Bets on for Macau’s Sands China after US billionaire Adelson’s death

Bets on for Macau’s Sands China after US billionaire Adelson’s death

VENETIAN. An exterior view of the Venetian Macao, part of Sands China Ltd's development in Macau, China, June 1, 2016.

File photo by Bobby Yip/Reuters

Without Sheldon Adelson at the helm, Sands China may be more willing to sell a stake to curry favor with China's government, or suitors may buy a degree of control without opposition

Sands China Ltd’s adjustment to life after the death of billionaire founder Sheldon Adelson, coming a year before the firm’s gaming license expires, could open up opportunities for Chinese investors to acquire a stake, industry executives said.

Without the larger-than-life visionary at the helm, the firm may be more willing to sell a stake to curry favor with China’s government, or suitors may take advantage of his absence to buy a degree of control without opposition, executives told Reuters.

Adelson, who died on January 11 aged 87, was widely credited with helping transform the Chinese territory of Macau from a den of hardcore gambling parlors into a center of luxury resorts and convention centers with revenue that now dwarfs that of Las Vegas, home of his United States flagship Las Vegas Sands Corporation.

Yet gaming licenses for Macau’s 6 casino operators, including Sands China, are set to expire in 2022, and the government has yet to detail the rebidding process.

“This presents a window of opportunity for Chinese parties to come in and take a strategic stake in the company,” said Ben Lee, founder of Macau gaming consultancy IGamiX.

Having a Chinese partner would improve Sands China’s chance of a new concession, he said, particularly with the removal of Adelson’s link to US President Donald Trump, who he bankrolled and had regular contact with during Trump’s anti-China term.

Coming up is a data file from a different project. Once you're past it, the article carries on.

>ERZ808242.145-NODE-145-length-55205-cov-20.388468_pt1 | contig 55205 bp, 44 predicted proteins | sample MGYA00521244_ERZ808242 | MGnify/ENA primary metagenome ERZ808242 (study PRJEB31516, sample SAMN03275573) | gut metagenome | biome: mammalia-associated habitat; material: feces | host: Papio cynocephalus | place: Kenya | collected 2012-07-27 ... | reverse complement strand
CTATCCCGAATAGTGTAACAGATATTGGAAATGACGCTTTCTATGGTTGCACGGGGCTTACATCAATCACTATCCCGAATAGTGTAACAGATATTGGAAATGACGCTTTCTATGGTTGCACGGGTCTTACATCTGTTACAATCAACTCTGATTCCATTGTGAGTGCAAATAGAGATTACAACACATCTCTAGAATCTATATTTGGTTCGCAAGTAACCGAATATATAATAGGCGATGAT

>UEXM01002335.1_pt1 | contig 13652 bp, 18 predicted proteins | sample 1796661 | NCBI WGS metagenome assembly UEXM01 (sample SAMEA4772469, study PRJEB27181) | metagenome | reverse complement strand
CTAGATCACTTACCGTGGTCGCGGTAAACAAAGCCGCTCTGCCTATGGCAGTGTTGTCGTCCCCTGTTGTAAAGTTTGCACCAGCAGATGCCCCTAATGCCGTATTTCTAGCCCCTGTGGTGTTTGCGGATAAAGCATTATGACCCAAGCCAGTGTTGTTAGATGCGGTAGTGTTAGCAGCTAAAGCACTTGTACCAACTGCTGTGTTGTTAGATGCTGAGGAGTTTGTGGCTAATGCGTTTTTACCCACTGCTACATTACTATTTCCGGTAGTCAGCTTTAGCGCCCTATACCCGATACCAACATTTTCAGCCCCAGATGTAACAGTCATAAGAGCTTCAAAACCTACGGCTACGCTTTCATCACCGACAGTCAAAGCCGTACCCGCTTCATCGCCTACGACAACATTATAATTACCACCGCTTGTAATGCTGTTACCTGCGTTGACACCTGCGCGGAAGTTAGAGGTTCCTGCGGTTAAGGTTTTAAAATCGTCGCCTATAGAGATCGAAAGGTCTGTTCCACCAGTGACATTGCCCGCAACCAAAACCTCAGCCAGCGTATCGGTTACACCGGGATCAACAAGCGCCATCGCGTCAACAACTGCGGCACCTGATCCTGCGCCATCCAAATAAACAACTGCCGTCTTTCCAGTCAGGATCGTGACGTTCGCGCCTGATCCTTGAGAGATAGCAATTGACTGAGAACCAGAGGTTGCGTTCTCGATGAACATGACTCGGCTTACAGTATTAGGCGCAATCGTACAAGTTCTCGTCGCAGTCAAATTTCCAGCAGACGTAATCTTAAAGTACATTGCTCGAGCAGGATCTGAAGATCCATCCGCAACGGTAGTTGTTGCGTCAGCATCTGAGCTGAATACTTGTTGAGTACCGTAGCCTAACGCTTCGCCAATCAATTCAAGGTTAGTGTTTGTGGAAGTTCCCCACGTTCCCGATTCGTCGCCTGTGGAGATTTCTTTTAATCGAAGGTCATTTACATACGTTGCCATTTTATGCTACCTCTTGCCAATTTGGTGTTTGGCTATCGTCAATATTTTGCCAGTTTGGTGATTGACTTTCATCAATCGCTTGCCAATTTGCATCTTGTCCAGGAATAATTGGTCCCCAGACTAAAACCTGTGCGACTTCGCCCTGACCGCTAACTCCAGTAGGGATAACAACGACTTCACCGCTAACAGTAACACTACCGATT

Parent Las Vegas Sands earns the bulk of its revenue from Asian properties, including the Venetian and Parisian in Macau and Marina Bay Sands in Singapore. The casino operator is due to open British-themed resort Londoner in Macau in February.

Sands did not immediately respond to requests for comment.

Beijing decision

Any decision on a Chinese firm buying a meaningful stake in Sands China would not be made in Las Vegas or Macau but by authorities in Beijing, said Matthew Ossolinski, chairman of Ossolinski Holdings, an investor in Las Vegas Sands since 2008.

“Increased Chinese ownership in any of the large operators makes sense for political reasons and could be a net positive for existing shareholders,” he said.

In January, MGM China Holdings Ltd shareholder Snow Lake Capital urged MGM Resorts International to sell 20% of the Macau casino operator to a Chinese strategic partner to help secure its local casino license.

In an open letter, Snow Lake said markets already reflected license renewal concern for US-owned Macau operators through trading performance and valuation – citing the high profitability yet low valuation of market leader Sands China.

Diversification price

Casino operators are trying to ensure they stay on the right side of authorities, such as through hiring more local staff and supporting patriotic education initiatives.

Heeding government calls to help diversify Macau’s gaming-dependent economy, Sands China built the territory’s largest convention center and exhibition space, entertainment theaters, and around 13,000 hotel rooms.

Adding a Chinese partner would improve Sands China’s license chances and also boost its marketing ability in mainland China, said Anthony Lawrance, managing director of consultancy Greater Bay Insight.

“It would help for what comes next in Macau after the licenses are awarded: access to new land and opportunities in [the mainland city of] Hengqin.”

Still, risks for potential suitors include legal battles relating to the opaque process through which Sands China was awarded its Macau casino license in the early 2000s.

In one case going to trial in June, former partner Asian American, headed by Taiwanese businessman Marshall Hao, is seeking $12 billion to compensate for lost profit from 2004 to 2020 after Sands China opted to change partner. –

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